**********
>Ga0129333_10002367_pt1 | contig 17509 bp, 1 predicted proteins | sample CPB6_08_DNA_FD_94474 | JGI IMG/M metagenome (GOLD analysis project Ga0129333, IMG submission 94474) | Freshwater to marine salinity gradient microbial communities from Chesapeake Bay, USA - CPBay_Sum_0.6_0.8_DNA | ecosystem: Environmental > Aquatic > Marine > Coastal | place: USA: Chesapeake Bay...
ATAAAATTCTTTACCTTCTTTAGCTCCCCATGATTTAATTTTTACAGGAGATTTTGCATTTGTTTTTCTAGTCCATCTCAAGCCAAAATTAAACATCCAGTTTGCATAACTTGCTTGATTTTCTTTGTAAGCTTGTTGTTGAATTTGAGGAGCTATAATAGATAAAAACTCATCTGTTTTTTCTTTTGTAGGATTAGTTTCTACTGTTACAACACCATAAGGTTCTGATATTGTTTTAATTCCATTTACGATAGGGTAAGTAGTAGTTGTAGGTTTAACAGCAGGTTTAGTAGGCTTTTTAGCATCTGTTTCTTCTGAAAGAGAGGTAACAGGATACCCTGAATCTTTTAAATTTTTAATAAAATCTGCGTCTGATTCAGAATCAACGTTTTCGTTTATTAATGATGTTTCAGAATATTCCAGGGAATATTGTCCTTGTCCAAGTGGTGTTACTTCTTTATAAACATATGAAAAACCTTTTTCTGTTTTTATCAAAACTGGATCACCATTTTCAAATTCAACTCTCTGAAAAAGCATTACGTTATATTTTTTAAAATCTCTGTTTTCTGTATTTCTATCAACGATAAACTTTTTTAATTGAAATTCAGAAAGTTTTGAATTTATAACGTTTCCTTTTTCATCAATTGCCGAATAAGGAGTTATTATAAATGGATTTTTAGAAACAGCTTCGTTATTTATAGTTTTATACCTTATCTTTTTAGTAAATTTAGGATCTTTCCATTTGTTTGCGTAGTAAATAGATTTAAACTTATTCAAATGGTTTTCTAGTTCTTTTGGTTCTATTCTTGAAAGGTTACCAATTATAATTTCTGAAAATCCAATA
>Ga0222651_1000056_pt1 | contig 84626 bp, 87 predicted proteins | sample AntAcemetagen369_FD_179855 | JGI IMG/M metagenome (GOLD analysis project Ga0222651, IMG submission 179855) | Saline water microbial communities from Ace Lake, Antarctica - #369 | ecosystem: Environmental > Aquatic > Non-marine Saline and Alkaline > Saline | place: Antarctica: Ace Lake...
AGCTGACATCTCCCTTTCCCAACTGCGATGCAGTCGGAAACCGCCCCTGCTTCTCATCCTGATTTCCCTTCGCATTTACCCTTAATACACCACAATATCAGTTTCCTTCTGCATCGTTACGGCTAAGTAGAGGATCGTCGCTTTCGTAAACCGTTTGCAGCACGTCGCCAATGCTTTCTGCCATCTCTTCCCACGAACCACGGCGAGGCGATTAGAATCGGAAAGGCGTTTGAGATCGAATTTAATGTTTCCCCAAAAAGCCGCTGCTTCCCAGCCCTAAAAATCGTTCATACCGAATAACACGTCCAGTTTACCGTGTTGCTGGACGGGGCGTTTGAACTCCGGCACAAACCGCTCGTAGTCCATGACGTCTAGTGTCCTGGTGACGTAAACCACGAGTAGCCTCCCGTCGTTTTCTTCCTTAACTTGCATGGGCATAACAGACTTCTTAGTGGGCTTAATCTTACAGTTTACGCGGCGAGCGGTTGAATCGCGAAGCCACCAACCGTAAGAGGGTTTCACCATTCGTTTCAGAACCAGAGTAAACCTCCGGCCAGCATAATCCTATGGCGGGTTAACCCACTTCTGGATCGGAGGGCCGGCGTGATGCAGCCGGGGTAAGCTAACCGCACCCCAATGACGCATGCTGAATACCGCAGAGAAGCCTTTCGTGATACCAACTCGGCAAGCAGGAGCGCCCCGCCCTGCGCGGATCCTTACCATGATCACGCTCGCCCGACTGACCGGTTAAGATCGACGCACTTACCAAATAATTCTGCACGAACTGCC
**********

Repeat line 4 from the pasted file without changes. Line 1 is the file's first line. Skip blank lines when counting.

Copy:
AGCTGACATCTCCCTTTCCCAACTGCGATGCAGTCGGAAACCGCCCCTGCTTCTCATCCTGATTTCCCTTCGCATTTACCCTTAATACACCACAATATCAGTTTCCTTCTGCATCGTTACGGCTAAGTAGAGGATCGTCGCTTTCGTAAACCGTTTGCAGCACGTCGCCAATGCTTTCTGCCATCTCTTCCCACGAACCACGGCGAGGCGATTAGAATCGGAAAGGCGTTTGAGATCGAATTTAATGTTTCCCCAAAAAGCCGCTGCTTCCCAGCCCTAAAAATCGTTCATACCGAATAACACGTCCAGTTTACCGTGTTGCTGGACGGGGCGTTTGAACTCCGGCACAAACCGCTCGTAGTCCATGACGTCTAGTGTCCTGGTGACGTAAACCACGAGTAGCCTCCCGTCGTTTTCTTCCTTAACTTGCATGGGCATAACAGACTTCTTAGTGGGCTTAATCTTACAGTTTACGCGGCGAGCGGTTGAATCGCGAAGCCACCAACCGTAAGAGGGTTTCACCATTCGTTTCAGAACCAGAGTAAACCTCCGGCCAGCATAATCCTATGGCGGGTTAACCCACTTCTGGATCGGAGGGCCGGCGTGATGCAGCCGGGGTAAGCTAACCGCACCCCAATGACGCATGCTGAATACCGCAGAGAAGCCTTTCGTGATACCAACTCGGCAAGCAGGAGCGCCCCGCCCTGCGCGGATCCTTACCATGATCACGCTCGCCCGACTGACCGGTTAAGATCGACGCACTTACCAAATAATTCTGCACGAACTGCC